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Understanding drug and alcohol testing programs
What is a drug and alcohol testing program?
A drug and alcohol testing program is a mandatory component of an organisation's Drug and Alcohol Management Plan (DAMP) under Subpart 99B of the Civil Aviation Safety Regulations 1998. Its aim is to ensure that people under the influence of alcohol and other drugs (AOD) while performing 'safety sensitive aviation activities' (SSAAs) are promptly identified and tested.
The testing program should also have a deterrent effect on problematic AOD use by current and future employees.
Who must be tested and when?
All employees, including contractors, sub-contractors and volunteers, who perform, or are available to perform SSAAs must be
AOD tested in the following circumstances:
- When an employee first joins an organisation as a 'regular SSAA employee'.
- When a DAMP supervisor has 'reasonable grounds' to believe that an SSAA employee may be adversely affected by AOD.
- When an SSAA employee is returning to work after suspension due to testing positive to a testable drug.
- After an 'accident' or 'serious incident'.
How is testing administered?
Under Subpart 99B alcohol tests must only be conducted by taking a sample of the employee's breath.
Breath alcohol testing must be done on a device that meets Australian Standard AS3547, regardless of whether that testing is conducted in-house or by an external testing provider. The person administering the test does not need any particular accreditation; however the device must be used according to the manufacturer's instructions.
An organisation can choose to conduct drug testing using:
- oral fluid; or
- urine; or
- a combination of both.
Collection of specimens must be conducted by either a:
- Testing provider accredited by the National Association of Testing Authorities (NATA) to collect according to the 'relevant standards' (AS 4760 for oral fluid testing and AS 4308 for urine testing).
See fact sheeet Finding a suitable Drug Testing Provider.
- Trained collector, doctor, nurse or 'capable person' using CASA's Exemption of DAMP organisations for collection and screening of specimens.
What should we test for?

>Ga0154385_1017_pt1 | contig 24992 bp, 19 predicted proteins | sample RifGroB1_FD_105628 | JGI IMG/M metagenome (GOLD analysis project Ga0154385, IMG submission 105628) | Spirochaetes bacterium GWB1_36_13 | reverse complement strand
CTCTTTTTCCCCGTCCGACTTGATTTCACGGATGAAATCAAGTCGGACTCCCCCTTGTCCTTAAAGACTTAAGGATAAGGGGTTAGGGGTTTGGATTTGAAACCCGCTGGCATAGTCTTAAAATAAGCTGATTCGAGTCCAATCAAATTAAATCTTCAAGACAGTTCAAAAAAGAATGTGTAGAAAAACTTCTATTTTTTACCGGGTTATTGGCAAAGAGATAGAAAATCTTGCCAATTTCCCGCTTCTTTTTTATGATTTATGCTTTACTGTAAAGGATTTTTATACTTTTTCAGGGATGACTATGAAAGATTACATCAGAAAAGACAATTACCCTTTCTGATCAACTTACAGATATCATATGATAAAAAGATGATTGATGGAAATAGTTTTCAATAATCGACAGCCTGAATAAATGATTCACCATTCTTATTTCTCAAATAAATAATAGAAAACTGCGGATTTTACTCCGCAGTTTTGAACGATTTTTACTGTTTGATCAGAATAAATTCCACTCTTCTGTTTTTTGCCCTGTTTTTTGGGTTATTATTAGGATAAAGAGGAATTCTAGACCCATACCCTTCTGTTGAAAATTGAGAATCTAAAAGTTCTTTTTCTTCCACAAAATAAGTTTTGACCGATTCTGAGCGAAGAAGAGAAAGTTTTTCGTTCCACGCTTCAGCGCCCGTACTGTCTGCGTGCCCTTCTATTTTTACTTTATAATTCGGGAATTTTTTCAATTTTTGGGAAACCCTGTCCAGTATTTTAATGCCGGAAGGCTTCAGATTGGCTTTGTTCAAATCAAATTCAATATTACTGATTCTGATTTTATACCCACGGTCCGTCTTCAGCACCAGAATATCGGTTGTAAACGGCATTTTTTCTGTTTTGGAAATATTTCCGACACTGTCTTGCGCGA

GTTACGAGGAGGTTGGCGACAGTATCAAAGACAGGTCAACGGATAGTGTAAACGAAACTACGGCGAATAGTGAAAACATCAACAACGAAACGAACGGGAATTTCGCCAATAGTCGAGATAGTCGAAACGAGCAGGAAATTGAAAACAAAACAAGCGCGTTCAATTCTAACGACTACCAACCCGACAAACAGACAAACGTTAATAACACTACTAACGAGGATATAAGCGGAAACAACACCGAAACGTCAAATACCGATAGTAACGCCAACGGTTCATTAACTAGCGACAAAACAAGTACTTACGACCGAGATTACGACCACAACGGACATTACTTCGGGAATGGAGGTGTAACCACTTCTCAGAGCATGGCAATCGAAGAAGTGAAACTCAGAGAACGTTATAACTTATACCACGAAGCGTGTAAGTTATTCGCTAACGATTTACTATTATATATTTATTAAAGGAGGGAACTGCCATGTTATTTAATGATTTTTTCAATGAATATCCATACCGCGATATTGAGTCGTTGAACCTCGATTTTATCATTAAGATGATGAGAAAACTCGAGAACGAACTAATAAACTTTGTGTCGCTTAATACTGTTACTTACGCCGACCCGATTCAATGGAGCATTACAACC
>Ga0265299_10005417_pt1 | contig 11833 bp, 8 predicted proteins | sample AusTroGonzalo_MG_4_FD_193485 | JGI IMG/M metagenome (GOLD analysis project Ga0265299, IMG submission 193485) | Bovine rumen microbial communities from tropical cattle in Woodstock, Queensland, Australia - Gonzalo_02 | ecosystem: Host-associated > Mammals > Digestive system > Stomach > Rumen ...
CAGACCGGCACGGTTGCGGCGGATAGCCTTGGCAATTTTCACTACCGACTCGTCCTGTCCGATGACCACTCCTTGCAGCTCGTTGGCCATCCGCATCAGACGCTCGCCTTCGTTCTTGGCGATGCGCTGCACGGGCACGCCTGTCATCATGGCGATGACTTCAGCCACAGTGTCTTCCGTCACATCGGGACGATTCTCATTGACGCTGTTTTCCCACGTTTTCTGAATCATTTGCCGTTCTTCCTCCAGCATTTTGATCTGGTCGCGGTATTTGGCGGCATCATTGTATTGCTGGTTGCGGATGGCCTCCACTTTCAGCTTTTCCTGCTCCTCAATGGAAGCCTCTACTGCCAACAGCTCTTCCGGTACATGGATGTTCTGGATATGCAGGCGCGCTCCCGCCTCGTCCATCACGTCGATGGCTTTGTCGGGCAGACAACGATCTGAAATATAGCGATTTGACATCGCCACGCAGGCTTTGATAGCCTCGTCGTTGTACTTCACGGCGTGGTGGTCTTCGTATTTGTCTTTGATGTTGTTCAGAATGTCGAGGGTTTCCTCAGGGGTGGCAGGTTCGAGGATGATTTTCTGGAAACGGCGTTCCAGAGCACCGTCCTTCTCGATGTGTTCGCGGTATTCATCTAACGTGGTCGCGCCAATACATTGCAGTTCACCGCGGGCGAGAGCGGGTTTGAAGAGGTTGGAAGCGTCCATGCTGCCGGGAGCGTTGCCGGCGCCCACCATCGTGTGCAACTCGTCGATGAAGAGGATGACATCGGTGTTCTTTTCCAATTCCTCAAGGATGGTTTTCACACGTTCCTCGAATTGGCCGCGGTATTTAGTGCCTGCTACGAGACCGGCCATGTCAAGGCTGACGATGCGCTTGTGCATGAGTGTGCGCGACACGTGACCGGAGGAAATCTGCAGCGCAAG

DAMP organisations are required to test SSAA employees for the following the following substances:
What happens if an initial test returns a positive result?
A confirmatory test is conducted in the time period specified by the device manufacturer's instructions. If the level is 0.02 grams of alcohol per 210 litres of breath or above, this is considered a positive alcohol test and the employee must cease SSAAs.
The employee must cease SSAAs and a confirmatory test is conducted by a suitably accredited testing provider to determine the presence and level of the testable drug.
See the Understanding drug and alcohol response programs factsheet for what happens next.
CASR Part 99B - Quick reference guide to drug and alcohol testing programs
DAMP organisations should ensure that they are familiar with the relevant regulations in Subpart 99B. The full text of Part 99 is available on the Federal Register of Legislation website under the Civil Aviation Safety Regulations 1998.
|Drug and alcohol testing requirements||99.050|
|Requirements relating to use of testing devices||99.060|
|Safety sensitive aviation activities (SSAAs) covered by Part 99||99.015|
|Definitions - 'safety sensitive aviation activities' (SSAAs) 'accident'; 'serious incident'; 'SSAA employee'; 'regular SSAA employee'; 'relevant standard' 'initial alcohol test'; 'initial drug test'; 'confirmatory test'||99.010|
Need more information?
Visit Drug and Alcohol Management Plans (DAMP) - Part 99 on CASA's website for information on regulatory requirements, guidance materials, available exemptions, resources and contacts.
See fact sheet Finding a suitable Drug Testing Provider.